All is not what it appears. Many of the shops are for sale. They simply cannot make it operating on business 3 months of the year, and most of that on weekends.
Sperling’s Best Places has this overview of Glen Arbor (zip 49636), Michigan.
As of 2009, Glen Arbor (zip 49636)’s population is 402 people. Since 2000, it has had a population growth of 2.78 percent.
The median home cost in Glen Arbor (zip 49636) is $428,720. Home appreciation the last year has been -9.00 percent.
Compared to the rest of the country, Glen Arbor (zip 49636)’s cost of living is 50.09% Higher than the U.S. average.
Glen Arbor (zip 49636) public schools spend $5,162 per student. The average school expenditure in the U.S. is $6,058. There are about 19 students per teacher in Glen Arbor (zip 49636).
The unemployment rate in Glen Arbor (zip 49636) is 9.50 percent(U.S. avg. is 8.50%). Recent job growth is Negative. Glen Arbor (zip 49636) jobs have Decreased by 8.20 percent.
Wikipedia notes “Glen Arbor is home to many other small businesses that thrive off of the tourist economy.“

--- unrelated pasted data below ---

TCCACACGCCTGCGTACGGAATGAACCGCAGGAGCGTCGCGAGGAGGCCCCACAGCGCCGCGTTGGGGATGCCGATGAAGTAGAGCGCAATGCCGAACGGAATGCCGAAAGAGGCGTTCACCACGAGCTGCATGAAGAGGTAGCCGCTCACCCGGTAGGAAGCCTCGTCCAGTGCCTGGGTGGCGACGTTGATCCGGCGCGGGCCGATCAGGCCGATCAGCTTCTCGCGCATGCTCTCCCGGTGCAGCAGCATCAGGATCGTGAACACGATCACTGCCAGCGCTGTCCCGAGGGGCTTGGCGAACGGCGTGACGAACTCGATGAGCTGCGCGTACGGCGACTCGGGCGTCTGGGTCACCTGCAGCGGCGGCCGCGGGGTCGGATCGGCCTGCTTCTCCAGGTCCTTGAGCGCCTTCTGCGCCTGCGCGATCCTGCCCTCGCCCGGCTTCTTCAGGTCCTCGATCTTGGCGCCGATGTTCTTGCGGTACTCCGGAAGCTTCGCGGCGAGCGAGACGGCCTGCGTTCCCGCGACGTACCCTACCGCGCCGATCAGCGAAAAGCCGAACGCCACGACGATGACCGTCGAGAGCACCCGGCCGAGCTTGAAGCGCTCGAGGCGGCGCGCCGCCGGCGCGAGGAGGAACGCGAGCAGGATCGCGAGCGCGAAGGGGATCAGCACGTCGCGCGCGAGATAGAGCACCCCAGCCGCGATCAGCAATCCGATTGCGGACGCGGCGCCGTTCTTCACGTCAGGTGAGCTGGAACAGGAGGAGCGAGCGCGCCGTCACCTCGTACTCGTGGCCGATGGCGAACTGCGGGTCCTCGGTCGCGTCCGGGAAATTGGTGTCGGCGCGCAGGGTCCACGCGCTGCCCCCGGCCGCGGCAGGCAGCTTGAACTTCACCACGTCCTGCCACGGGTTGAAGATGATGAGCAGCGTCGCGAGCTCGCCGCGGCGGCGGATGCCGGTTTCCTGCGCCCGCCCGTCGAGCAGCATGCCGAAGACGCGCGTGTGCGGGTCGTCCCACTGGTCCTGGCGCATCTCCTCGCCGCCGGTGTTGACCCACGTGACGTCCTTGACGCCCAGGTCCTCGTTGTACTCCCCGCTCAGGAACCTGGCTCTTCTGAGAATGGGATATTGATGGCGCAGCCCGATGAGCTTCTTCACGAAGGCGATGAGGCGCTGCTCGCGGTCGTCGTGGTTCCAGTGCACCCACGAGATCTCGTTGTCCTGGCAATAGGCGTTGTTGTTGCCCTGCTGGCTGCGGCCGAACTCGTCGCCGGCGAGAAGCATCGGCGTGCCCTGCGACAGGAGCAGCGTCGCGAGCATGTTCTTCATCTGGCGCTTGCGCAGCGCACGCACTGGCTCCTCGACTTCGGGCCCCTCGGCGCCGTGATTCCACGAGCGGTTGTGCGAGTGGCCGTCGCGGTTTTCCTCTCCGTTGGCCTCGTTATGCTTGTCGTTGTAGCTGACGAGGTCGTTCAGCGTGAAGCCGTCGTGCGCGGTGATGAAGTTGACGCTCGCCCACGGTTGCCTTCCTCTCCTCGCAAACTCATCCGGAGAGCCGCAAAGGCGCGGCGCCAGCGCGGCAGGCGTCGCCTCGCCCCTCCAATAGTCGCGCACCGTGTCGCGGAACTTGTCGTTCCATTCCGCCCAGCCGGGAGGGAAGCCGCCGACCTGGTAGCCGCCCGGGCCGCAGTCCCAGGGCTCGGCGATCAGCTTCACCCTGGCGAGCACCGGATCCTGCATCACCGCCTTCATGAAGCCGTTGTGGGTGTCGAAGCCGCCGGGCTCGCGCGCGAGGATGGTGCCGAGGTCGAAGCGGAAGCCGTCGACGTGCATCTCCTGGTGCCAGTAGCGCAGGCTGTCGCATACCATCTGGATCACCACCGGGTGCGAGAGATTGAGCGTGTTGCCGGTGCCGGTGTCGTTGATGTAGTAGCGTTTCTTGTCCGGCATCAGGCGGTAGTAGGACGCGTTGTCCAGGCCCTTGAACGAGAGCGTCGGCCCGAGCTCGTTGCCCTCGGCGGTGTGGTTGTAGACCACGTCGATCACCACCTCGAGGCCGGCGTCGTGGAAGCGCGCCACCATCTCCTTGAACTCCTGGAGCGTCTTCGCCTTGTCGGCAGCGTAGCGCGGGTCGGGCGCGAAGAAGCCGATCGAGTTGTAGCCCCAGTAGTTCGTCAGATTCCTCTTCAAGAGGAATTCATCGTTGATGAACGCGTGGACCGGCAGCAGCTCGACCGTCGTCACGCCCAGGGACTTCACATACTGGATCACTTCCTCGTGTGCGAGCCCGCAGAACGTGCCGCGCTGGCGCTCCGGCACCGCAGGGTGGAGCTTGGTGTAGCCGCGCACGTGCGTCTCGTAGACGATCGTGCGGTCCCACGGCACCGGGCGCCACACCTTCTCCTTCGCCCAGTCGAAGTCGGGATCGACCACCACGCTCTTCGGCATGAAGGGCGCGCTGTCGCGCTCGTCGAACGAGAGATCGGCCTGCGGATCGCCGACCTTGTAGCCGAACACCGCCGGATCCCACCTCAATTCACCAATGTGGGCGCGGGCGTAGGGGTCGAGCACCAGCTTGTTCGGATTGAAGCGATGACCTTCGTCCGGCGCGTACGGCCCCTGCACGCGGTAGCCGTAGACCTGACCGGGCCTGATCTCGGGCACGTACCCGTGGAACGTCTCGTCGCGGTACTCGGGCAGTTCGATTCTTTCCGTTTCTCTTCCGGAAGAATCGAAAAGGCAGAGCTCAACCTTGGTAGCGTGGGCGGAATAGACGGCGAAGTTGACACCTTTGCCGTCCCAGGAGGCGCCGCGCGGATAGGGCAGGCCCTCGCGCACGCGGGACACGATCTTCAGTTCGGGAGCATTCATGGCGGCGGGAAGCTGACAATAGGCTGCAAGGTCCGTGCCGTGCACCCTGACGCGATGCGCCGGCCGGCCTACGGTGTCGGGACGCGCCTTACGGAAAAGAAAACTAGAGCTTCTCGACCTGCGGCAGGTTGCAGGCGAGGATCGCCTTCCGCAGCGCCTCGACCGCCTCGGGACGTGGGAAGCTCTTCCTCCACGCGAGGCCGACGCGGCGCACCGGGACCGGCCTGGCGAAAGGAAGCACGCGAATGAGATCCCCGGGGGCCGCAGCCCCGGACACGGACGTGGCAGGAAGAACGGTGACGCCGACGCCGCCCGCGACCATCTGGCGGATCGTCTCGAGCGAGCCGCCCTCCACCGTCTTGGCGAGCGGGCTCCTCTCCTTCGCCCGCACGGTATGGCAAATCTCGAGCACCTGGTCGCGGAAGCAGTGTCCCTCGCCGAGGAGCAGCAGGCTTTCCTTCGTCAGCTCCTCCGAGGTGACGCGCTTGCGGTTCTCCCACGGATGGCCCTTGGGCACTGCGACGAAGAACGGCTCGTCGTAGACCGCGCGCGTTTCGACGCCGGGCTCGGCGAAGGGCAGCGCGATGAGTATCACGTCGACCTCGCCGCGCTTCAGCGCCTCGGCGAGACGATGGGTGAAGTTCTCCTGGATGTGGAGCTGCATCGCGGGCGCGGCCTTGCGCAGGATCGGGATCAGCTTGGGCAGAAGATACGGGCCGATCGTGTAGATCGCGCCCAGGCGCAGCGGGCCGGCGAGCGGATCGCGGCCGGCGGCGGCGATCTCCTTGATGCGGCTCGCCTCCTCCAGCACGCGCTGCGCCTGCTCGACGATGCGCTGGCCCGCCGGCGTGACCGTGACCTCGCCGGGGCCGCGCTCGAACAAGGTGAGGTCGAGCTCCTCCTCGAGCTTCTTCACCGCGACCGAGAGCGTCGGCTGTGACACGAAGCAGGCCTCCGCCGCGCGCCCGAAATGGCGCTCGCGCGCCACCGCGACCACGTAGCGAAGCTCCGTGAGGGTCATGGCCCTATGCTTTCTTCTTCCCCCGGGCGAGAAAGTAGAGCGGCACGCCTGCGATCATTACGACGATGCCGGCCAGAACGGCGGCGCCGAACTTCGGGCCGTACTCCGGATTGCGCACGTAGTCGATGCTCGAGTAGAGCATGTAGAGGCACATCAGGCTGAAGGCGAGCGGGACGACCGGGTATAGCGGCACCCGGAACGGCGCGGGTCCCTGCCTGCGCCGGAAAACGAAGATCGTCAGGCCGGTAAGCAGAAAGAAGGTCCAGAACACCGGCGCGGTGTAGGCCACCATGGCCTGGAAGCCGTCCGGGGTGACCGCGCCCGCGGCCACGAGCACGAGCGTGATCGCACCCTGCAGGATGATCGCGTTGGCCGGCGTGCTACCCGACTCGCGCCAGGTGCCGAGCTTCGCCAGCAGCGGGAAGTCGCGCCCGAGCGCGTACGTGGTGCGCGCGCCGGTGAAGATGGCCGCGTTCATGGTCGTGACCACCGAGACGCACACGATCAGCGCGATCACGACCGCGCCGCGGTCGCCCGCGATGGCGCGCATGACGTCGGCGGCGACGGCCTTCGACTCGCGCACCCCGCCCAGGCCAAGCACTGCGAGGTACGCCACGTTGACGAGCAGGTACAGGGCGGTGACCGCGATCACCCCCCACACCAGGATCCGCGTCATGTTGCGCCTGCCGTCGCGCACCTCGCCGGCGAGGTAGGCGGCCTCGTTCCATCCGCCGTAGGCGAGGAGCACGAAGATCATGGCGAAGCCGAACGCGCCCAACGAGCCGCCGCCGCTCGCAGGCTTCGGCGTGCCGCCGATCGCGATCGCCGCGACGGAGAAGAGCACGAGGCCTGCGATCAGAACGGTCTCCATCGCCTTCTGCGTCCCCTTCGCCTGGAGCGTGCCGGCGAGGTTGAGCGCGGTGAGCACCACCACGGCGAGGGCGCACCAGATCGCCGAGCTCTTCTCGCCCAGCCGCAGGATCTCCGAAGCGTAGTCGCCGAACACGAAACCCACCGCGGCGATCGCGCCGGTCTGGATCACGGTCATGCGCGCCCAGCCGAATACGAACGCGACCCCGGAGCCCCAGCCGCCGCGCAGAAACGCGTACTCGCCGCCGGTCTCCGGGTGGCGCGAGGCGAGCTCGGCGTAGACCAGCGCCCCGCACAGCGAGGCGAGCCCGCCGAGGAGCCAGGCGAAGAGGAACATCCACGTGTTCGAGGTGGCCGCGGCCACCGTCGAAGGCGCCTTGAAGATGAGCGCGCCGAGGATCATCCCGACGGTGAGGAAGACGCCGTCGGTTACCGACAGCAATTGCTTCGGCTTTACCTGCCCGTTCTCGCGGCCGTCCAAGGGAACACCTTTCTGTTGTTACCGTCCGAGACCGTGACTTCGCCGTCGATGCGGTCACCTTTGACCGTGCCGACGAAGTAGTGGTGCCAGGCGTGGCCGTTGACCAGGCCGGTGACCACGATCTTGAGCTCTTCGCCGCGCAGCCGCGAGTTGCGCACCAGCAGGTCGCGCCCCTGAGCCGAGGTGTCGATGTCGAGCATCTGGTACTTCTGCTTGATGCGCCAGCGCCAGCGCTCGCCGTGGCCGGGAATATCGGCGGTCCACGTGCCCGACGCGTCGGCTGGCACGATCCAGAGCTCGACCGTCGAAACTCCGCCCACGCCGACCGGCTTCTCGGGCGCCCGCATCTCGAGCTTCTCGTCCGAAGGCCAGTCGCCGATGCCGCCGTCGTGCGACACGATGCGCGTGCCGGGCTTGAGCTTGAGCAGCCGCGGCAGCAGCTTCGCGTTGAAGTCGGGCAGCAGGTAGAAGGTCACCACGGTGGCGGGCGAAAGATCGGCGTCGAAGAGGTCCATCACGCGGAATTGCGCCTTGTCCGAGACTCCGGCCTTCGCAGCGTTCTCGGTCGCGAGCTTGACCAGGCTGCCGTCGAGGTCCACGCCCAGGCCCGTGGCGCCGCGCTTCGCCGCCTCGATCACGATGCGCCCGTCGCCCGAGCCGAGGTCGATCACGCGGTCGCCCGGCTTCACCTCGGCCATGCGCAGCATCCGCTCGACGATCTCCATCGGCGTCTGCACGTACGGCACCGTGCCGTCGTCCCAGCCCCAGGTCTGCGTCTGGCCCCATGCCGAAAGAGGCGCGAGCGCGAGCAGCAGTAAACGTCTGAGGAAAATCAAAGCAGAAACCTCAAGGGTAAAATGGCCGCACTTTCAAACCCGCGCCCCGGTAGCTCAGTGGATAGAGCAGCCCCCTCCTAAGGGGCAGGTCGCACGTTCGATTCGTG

“Seemingly thrive” would be a better description. For sale signs on homes are everywhere. Many businesses are for sale as well. Does it really make sense to have a half million dollar weekend home in the area, where seasonal use is three months?
It appears many are deciding the answer to that question is “No”. It’s all part of lifestyle downsizing.
After The Boom
These are the kinds of problems cities face after the boom. There are few jobs for the locals and those locals cannot afford to live in the area unless they have been there a long time.
Cities like Manistee fall out of favor as a destination and the downtown areas collapse.
Road Traffic High Over Labor Day
It is hard to tell much of anything about the traffic on the way up because we left Wednesday evening. However, the roads were packed on the return trip all the way from Sleeping Bear to Chicago. Is this reflective of an economy getting better, or extremely good weather and people simply wanting to get away for a weekend?
Given what has happened to hotel rates and occupancies in general, I suspect the latter. Regardless, judging from the for sale signs, the “Tourism Economic Model” is coming unglued.
Labor Day Wrapup
- In case you missed it, please consider Friday’s post How Overpriced Is The S&P; 500?
- Calculated Risk answered questions that many people have been asking about the unemployment rate and how it relates to jobless claims in Comparing BLS Job Losses and DOL Unemployment Claims.